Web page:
Where to meet:
KFC restaurant near the southwest corner of the Tiananmen Square.
Where the tour ends:
North Gate of the Forbidden City. Then CCC arranges transportation to the Liangmaqiao area at the east third Ring road, or to locations where you can take public transportation home. We can drop you off at the Houhai lake area for you to hang around at night before heading to the Liangmaqiao area.
How to get to the KFC restaurant by subway:
The blue sign (Exit C) on the map indicates Qianmen Subway Station on Metro Line 2.
You will have to go through underpass after you get out from subway, and then go across the street to the KFC.
Note to foreign travelers WITHOUT local contacts:
For foreign travelers who have booked CCC tours online in their own countries but do NOT have local contact information while in China, please kindly confirm your reservation with us via PHONE no later than 48 hours before the departure date. We also suggest bringing a printed CCC map with you when coming to our office in case you need assistance with directions.
Confirmation and Cancellation:
CCC policy requires that you must confirm your attendance on this tour 24 hours before departure. If we do not get final confirmation from you – either by phone or by email – your place on the tour may be cancelled. We appreciate your understanding and support and look forward to seeing you on the tour!
CCC reserves the right to cancel any tour due to low enrollment or any other unpredictable issues. In such an event, we will notify you no later than 48 hours prior to departure.
Introduction to the main attractions
The Forbidden City
The Forbidden City was the Chinese imperial palace from the Ming Dynasty to the end of the Qing Dynasty. It is located in the middle of Beijing, and now houses the Palace Museum. For almost 500 years, it served as the home of emperors and their households, as well as the ceremonial and political center of Chinese government.
Built in 1406 to 1420, the complex consists of 980 buildings and covers 720,000 m2. The palace complex exemplifies traditional Chinese palatial architecture, and has influenced cultural and architectural developments in East Asia and elsewhere. The Forbidden City was declared a World Heritage Site in 1987, and is listed by UNESCO as the largest collection of preserved ancient wooden structures in the world.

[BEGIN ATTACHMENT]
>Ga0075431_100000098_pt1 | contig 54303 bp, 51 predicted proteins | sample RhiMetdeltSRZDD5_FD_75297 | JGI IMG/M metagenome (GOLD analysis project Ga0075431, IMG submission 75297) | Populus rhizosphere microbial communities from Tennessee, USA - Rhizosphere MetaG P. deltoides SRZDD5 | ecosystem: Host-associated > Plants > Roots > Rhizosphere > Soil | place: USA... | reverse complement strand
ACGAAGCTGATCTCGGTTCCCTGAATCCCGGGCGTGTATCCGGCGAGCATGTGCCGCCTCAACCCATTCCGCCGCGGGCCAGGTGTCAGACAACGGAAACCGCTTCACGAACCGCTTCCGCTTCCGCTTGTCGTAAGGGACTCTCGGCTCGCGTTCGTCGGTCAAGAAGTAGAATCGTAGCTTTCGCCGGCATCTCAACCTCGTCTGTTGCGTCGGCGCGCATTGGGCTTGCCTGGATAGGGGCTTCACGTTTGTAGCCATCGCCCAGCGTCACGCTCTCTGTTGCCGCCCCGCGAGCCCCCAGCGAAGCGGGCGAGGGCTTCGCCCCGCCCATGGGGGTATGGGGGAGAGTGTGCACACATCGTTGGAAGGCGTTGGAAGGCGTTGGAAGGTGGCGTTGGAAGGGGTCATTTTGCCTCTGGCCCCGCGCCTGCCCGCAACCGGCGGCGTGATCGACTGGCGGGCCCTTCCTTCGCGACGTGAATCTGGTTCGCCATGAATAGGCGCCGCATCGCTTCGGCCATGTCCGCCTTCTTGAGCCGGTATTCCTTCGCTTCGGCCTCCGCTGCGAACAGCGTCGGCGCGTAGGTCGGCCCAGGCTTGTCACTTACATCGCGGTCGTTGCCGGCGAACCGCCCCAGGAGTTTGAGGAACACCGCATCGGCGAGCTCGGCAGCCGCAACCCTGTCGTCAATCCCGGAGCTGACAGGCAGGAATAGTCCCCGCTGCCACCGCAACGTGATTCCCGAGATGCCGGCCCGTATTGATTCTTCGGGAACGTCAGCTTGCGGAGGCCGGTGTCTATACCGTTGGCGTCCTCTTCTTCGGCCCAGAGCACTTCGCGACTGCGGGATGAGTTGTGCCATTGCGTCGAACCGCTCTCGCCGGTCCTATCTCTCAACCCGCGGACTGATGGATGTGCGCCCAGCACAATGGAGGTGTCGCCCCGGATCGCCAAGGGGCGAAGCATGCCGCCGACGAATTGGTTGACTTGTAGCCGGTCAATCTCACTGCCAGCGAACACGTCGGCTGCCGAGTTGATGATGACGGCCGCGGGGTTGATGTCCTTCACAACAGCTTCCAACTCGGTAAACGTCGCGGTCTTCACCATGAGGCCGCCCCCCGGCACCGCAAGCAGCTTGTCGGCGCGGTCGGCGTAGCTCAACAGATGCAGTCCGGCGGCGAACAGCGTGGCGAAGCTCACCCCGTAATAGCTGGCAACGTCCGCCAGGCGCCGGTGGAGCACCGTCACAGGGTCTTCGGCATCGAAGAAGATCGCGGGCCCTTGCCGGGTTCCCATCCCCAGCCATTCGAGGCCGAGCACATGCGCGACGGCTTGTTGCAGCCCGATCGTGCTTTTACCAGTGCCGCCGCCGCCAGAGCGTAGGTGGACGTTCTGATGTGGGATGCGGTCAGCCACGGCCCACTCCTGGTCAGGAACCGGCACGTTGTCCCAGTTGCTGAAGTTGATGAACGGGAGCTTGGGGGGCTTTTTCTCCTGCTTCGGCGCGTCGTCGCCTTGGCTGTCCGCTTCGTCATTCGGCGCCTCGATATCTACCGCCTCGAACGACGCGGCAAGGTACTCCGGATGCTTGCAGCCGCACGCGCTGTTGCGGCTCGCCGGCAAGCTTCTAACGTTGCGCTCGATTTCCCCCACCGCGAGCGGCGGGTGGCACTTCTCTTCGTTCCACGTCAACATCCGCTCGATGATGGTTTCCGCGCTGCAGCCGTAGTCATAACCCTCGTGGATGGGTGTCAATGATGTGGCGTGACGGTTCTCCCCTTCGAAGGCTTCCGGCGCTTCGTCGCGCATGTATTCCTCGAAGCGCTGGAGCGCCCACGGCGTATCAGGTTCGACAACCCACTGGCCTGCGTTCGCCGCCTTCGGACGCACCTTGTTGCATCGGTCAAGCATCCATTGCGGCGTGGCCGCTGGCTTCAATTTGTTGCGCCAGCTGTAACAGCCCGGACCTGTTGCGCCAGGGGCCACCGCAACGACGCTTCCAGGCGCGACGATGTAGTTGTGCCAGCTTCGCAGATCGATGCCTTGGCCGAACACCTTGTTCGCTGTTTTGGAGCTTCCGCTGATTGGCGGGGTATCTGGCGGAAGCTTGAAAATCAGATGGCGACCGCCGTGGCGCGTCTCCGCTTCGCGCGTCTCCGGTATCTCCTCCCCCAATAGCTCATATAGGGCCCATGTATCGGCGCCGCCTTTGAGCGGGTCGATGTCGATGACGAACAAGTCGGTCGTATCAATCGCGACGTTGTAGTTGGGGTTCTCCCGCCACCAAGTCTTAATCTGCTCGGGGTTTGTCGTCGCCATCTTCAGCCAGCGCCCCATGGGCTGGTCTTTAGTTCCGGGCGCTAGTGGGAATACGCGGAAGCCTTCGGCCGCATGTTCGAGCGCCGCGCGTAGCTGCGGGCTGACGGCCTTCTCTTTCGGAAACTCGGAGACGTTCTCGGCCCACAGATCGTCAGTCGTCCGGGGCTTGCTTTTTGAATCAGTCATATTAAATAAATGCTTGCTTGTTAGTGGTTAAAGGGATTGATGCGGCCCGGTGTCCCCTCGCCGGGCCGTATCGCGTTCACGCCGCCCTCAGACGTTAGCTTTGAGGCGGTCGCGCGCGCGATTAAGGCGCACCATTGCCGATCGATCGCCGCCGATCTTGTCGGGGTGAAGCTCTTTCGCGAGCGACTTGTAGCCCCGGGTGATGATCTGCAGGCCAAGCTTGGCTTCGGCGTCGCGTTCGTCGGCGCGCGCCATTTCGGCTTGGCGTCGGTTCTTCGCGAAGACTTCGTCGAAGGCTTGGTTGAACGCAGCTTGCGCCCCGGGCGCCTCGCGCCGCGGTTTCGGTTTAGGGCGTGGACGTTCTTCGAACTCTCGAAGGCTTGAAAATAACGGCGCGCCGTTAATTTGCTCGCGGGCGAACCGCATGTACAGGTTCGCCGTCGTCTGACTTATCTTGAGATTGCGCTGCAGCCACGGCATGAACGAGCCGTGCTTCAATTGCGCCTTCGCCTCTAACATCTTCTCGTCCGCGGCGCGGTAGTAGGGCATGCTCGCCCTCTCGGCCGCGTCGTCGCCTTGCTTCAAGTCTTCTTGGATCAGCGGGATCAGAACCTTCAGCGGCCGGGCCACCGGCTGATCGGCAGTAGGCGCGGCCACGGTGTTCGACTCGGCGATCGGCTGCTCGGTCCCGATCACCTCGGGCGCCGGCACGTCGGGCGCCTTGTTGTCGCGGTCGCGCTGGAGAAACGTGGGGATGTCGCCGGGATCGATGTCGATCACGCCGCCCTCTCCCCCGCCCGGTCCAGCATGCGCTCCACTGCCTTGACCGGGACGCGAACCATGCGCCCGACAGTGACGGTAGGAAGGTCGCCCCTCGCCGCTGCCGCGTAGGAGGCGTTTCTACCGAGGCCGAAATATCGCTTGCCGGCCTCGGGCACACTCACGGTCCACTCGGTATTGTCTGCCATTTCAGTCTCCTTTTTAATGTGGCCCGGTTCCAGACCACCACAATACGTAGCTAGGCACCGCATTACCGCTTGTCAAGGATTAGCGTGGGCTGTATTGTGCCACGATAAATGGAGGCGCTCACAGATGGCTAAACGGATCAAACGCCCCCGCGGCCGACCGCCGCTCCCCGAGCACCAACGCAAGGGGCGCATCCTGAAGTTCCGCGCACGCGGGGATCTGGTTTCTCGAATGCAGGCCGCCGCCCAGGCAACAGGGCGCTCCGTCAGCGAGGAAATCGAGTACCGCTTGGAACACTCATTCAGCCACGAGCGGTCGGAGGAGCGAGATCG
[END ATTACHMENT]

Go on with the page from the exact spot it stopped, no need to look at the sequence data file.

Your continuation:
Tiananmen Square is a large city square in the center of Beijing, China, named after the Tiananmen Gate (Gate of Heavenly Peace) located to its North, separating it from the Forbidden City. Tiananmen Square is the third largest city square in the world (440,000 m² - 880m by 500m). It has great cultural significance as it was the site of several important events in Chinese history.
Hutongs & Courtyard Residence (Siheyuan)
Hutongs are a type of narrow streets or alleys, most commonly associated with Beijing, China. In Beijing, hutongs are alleys formed by lines of siheyuan, traditional courtyard residences. Many neighbourhoods were formed by joining one siheyuan to another to form a hutong, and then joining one hutong to another. The word hutong is also used to refer to such neighbourhoods.
Since the mid-20th century, the number of Beijing hutongs has dropped dramatically as they are demolished to make way for new roads and buildings. More recently, some hutongs have been designated as protected areas in an attempt to preserve this aspect of Chinese cultural history.
Hutongs represent an important cultural element of the city of Beijing. Thanks to Beijing’s long history and status as capital for six dynasties, almost every hutong has its anecdotes, and some are even associated with historic events. In contrast to the court life and elite culture represented by the Forbidden City, Summer Palace, and the Temple of Heaven, the hutongs reflect the culture of grassroots Beijingers. The hutongs are residential neighborhoods which still form the heart of Old Beijing.
A siheyuan is a historical type of residence that was commonly found throughout China, most famously in Beijing. In English, siheyuan are sometimes referred to as Chinese quadrangles. The name literally means a courtyard surrounded by four buildings.
Throughout Chinese history, the siheyuan composition was the basic pattern used for residences, palaces, temples, monasteries, family businesses and government offices. In ancient times, a spacious siheyuan would be occupied by a single, usually large and extended family, signifying wealth and prosperity. Today, many remaining siheyuan are still used as housing complexes, but many lack modern amenities.